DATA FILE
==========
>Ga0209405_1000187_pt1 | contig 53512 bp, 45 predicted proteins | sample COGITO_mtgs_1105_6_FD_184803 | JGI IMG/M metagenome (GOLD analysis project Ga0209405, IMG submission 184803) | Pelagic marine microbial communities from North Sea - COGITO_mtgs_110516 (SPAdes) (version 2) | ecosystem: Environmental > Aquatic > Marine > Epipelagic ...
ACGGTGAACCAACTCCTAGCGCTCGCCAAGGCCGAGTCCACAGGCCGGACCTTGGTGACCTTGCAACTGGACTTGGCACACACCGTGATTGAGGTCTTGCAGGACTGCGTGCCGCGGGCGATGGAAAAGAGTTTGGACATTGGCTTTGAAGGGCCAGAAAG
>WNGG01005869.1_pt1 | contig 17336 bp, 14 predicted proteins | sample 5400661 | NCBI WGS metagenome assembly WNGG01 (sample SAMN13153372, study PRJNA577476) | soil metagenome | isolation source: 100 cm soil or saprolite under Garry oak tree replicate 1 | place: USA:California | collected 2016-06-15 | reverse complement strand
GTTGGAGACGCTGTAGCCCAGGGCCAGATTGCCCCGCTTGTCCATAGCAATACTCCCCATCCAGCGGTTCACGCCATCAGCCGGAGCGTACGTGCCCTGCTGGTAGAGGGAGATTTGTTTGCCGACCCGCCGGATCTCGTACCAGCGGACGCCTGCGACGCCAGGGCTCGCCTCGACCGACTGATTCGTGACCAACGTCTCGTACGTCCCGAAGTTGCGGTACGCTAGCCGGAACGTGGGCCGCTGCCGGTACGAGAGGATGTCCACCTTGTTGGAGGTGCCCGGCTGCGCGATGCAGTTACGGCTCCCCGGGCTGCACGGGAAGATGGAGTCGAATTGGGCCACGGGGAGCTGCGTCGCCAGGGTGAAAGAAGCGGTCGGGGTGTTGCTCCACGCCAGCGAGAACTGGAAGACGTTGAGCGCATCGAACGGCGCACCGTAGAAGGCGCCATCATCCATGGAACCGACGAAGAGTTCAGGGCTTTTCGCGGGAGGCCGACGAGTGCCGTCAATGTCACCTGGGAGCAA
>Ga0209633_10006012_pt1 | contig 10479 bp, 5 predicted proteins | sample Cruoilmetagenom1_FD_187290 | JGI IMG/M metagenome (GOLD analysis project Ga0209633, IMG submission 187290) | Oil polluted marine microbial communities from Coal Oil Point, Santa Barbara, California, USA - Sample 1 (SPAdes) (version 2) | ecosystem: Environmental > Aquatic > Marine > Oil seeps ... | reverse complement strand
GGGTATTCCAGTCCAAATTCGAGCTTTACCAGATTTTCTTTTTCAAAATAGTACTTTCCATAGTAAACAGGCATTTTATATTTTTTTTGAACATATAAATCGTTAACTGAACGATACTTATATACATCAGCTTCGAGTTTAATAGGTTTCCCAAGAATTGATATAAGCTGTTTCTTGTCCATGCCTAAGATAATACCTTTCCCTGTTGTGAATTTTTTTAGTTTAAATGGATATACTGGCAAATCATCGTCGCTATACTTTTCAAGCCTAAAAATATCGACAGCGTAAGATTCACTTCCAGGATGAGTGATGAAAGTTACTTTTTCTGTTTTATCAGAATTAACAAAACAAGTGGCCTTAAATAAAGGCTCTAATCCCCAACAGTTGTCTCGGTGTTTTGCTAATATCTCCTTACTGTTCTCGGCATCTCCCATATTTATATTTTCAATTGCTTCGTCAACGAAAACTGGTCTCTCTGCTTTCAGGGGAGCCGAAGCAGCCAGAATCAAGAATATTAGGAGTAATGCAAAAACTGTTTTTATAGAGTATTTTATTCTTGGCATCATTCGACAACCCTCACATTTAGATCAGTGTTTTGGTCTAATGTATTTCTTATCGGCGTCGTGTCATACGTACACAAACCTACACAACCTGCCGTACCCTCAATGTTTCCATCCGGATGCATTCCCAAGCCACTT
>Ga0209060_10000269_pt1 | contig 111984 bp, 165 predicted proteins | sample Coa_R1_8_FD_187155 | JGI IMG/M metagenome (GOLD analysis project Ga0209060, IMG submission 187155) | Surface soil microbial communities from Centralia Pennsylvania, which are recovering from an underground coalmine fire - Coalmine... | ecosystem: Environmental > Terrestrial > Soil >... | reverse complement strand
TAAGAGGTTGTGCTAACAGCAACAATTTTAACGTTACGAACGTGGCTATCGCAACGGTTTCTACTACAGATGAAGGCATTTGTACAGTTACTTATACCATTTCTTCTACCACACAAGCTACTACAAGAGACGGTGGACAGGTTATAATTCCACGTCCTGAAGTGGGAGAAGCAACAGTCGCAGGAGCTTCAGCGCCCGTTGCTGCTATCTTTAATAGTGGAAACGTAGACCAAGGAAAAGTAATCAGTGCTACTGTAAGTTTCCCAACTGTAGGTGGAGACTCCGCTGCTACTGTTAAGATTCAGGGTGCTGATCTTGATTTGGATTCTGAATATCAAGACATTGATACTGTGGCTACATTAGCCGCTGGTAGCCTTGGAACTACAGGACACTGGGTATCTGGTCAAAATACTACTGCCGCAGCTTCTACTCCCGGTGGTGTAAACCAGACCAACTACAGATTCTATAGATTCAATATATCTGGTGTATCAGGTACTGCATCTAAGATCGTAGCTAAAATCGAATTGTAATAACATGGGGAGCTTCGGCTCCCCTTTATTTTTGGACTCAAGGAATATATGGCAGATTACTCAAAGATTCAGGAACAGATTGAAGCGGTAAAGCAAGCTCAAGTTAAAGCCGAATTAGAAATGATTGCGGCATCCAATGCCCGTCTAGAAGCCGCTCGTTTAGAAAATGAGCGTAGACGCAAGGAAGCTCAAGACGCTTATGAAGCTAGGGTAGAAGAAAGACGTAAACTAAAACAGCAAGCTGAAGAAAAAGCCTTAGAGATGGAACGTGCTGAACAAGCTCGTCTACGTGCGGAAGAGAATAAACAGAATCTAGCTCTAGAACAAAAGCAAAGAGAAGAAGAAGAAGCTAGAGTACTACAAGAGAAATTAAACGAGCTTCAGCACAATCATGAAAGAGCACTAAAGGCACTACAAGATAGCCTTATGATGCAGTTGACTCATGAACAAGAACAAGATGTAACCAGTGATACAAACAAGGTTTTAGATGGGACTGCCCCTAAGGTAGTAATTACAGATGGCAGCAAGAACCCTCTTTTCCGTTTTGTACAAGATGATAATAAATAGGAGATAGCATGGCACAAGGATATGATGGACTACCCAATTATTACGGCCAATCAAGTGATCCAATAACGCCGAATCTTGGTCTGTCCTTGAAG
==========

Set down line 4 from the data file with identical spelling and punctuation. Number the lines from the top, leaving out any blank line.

GTTGGAGACGCTGTAGCCCAGGGCCAGATTGCCCCGCTTGTCCATAGCAATACTCCCCATCCAGCGGTTCACGCCATCAGCCGGAGCGTACGTGCCCTGCTGGTAGAGGGAGATTTGTTTGCCGACCCGCCGGATCTCGTACCAGCGGACGCCTGCGACGCCAGGGCTCGCCTCGACCGACTGATTCGTGACCAACGTCTCGTACGTCCCGAAGTTGCGGTACGCTAGCCGGAACGTGGGCCGCTGCCGGTACGAGAGGATGTCCACCTTGTTGGAGGTGCCCGGCTGCGCGATGCAGTTACGGCTCCCCGGGCTGCACGGGAAGATGGAGTCGAATTGGGCCACGGGGAGCTGCGTCGCCAGGGTGAAAGAAGCGGTCGGGGTGTTGCTCCACGCCAGCGAGAACTGGAAGACGTTGAGCGCATCGAACGGCGCACCGTAGAAGGCGCCATCATCCATGGAACCGACGAAGAGTTCAGGGCTTTTCGCGGGAGGCCGACGAGTGCCGTCAATGTCACCTGGGAGCAA